Differing standards across countries can force companies to design multiple products for sale in different markets. Imagine one country requires hard hats to have an eighth of an inch of padding, while another country requires half an inch. Hard hat manufacturers would have to produce two different versions of the same product, which raises costs. Creating a shared standard across countries would mean manufacturers could make a single product. This can reduce costs due to economies of scale (costs falling as a company produces more of a product), which can mean lower prices for consumers.

Free trade agreements can also set rules around how freely individuals can travel and work between different countries. In the European Union, for example, citizens of member countries have the freedom to live and work in any other EU country.

Who does the US have free trade agreements with?

The US has free trade agreements with 20 countries as of May 2020. Each agreement has different provisions and may apply to different goods.

As of January 2021, the US has trade agreements with:

  • Australia
  • Bahrain
  • Canada
  • Chile
  • Colombia
  • Costa Rica
  • Dominican Republic
  • El Salvador
  • Guatemala
  • Honduras
  • Israel
  • Jordan
  • Korea
  • Mexico
  • Morocco
  • Nicaragua
  • Oman
  • Panama
  • Peru
  • Singapore
  • USMCA

What are the pros and cons of free trade agreements?

Free trade agreements are controversial, and people disagree over their benefits and drawbacks.

Proponents argue that free trade benefits both consumers and businesses in a country. Lower tariffs increase foreign competition in a market, which can drive up product quality and reduce prices for consumers. Domestic businesses can also take advantage of lower tariffs in other nations, expanding their potential customer base and contributing to economic growth.

Free trade also encourages innovation, advocates say, as businesses have to improve products and processes in the face of higher levels of competition. Reduced trade barriers can also help local firms that rely on raw materials from other countries. Reducing the cost of inputs allows those companies to earn higher profits or charge consumers less.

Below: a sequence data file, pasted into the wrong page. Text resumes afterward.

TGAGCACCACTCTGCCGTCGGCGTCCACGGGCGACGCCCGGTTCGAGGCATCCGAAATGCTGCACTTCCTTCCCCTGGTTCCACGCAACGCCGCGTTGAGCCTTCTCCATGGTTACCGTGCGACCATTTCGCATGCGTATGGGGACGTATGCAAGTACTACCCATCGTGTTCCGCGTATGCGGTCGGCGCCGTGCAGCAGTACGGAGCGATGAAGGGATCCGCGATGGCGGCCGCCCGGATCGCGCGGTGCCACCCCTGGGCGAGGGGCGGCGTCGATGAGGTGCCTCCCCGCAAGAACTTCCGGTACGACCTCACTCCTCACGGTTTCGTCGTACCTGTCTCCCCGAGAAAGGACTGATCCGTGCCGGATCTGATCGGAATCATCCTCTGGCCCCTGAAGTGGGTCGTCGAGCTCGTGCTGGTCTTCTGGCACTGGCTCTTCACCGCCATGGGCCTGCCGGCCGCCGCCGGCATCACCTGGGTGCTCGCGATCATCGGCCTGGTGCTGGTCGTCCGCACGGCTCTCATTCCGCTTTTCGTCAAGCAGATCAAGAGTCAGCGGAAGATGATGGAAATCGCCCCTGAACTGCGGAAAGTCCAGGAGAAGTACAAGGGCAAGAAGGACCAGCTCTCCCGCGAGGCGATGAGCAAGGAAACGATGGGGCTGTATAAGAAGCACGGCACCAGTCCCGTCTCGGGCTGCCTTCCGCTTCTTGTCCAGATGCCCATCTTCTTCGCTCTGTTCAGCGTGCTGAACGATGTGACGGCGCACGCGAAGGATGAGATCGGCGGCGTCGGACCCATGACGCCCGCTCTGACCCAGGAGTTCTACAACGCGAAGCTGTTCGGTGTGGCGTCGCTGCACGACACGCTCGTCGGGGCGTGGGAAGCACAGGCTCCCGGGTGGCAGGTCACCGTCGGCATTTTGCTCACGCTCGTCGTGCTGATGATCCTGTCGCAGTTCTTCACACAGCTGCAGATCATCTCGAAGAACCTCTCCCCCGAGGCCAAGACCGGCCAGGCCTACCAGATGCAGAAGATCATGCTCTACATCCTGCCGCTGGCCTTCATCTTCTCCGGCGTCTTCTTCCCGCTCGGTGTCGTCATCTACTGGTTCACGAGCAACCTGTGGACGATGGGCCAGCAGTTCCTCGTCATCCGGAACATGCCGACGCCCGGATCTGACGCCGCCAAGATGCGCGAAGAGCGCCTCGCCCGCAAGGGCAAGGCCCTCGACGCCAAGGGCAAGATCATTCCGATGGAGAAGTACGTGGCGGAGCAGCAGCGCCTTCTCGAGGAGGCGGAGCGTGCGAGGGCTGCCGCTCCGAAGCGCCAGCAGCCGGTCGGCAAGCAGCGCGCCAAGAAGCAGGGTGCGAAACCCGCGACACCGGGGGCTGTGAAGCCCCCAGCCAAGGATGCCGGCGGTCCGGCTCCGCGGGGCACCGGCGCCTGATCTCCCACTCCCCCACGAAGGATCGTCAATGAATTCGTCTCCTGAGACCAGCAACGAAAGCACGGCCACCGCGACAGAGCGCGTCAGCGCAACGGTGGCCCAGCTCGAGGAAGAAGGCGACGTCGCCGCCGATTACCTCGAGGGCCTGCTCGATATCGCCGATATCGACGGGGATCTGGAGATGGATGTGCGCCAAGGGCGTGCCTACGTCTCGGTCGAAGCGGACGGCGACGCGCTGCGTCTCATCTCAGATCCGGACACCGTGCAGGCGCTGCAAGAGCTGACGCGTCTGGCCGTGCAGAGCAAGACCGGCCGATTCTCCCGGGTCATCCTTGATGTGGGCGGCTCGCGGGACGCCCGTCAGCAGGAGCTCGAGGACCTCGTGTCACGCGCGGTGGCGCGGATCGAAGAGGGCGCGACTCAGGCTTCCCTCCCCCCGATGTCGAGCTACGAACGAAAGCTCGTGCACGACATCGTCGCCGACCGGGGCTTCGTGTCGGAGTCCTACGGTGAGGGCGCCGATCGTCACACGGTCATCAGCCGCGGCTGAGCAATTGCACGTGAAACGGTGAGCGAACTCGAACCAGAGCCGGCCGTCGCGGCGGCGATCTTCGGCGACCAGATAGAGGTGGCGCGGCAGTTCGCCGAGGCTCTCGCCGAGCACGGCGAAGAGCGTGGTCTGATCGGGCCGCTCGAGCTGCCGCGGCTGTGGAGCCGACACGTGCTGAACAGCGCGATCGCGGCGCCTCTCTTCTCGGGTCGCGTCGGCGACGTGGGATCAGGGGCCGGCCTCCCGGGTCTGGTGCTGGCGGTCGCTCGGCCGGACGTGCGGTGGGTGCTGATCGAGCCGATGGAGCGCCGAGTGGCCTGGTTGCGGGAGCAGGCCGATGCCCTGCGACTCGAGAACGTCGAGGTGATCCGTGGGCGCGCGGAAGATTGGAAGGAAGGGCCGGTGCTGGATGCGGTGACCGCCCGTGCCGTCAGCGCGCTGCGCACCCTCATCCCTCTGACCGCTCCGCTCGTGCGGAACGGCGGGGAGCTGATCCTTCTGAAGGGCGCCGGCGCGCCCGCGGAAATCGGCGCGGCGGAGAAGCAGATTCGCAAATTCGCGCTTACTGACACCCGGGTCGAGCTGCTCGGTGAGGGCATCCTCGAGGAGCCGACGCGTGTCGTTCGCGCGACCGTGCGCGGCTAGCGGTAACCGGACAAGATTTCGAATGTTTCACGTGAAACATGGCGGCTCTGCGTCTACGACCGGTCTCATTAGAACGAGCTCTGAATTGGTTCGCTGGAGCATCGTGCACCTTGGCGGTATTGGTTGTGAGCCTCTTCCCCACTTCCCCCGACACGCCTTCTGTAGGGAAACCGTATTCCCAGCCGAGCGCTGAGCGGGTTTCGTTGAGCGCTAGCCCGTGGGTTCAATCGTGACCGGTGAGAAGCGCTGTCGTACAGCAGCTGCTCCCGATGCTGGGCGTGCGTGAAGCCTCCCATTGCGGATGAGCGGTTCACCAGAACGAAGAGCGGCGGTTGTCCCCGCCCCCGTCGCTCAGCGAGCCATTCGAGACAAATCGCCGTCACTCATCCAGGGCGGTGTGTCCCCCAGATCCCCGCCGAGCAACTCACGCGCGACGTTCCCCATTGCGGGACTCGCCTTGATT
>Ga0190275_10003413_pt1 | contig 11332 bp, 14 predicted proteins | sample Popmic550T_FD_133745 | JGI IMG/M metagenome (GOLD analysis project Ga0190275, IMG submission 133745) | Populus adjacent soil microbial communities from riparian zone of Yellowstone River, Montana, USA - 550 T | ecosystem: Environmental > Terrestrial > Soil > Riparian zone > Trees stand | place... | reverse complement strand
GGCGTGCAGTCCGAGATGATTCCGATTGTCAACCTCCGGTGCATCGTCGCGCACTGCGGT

Another argument, which can be a pro or a con, is that manufacturers need to produce goods to the highest safety standards required by countries involved in a free trade agreement if they want to sell their goods everywhere. This can increase safety, but also hike costs.

Those who argue against free trade agreements often point out that they can hurt domestic industries and cause workers to lose their jobs. They claim that fewer tariffs and restrictions make it cheaper for companies to produce goods overseas, which can cause manufacturing and other jobs to move to areas with cheaper labor and materials, increasing unemployment in places like the US.

Some also argue that provisions for standardizing regulations reduce a nation’s sovereignty (ability to govern itself), because it has to work with other governments before passing new laws.

What are the effects of free trade agreements?

Economists debate the effects of free trade agreements. There is little question that the agreements lead to higher levels of trade between the countries involved. The subject of debate is the effect that increased trade has on the economies of each country.

Between the signing of the North American Free Trade Agreement in 1993 and 2016, trade between Canada, the US, and Mexico increased from around $290B to more than $1.1T.

While researchers estimate NAFTA caused the net loss of about 15,000 jobs a year from the US, experts believe that it helped create 200,000 jobs a year that paid an average of 15% to 20% more than the jobs lost.

Some experts argue that free trade also promotes closer relationships between the countries involved in agreements. As countries exchange more goods and adopt similar laws, they can establish closer diplomatic ties and reduce the chances of conflict.

The immediate negative effects of free trade agreements are often easier to see than more long-term, spread-out benefits.

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This information is educational, and is not an offer to sell or a solicitation of an offer to buy any security. This information is not a recommendation to buy, hold, or sell an investment or financial product, or take any action. This information is neither individualized nor a research report, and must not serve as the basis for any investment decision. All investments involve risk, including the possible loss of capital. Past performance does not guarantee future results or returns. Before making decisions with legal, tax, or accounting effects, you should consult appropriate professionals. Information is from sources deemed reliable on the date of publication, but Robinhood does not guarantee its accuracy.

Robinhood Financial LLC (member SIPC), is a registered broker dealer. Robinhood Securities, LLC (member SIPC), provides brokerage clearing services. Robinhood Crypto, LLC provides crypto currency trading. All are subsidiaries of Robinhood Markets, Inc. (‘Robinhood’).

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© 2022 Robinhood. All rights reserved.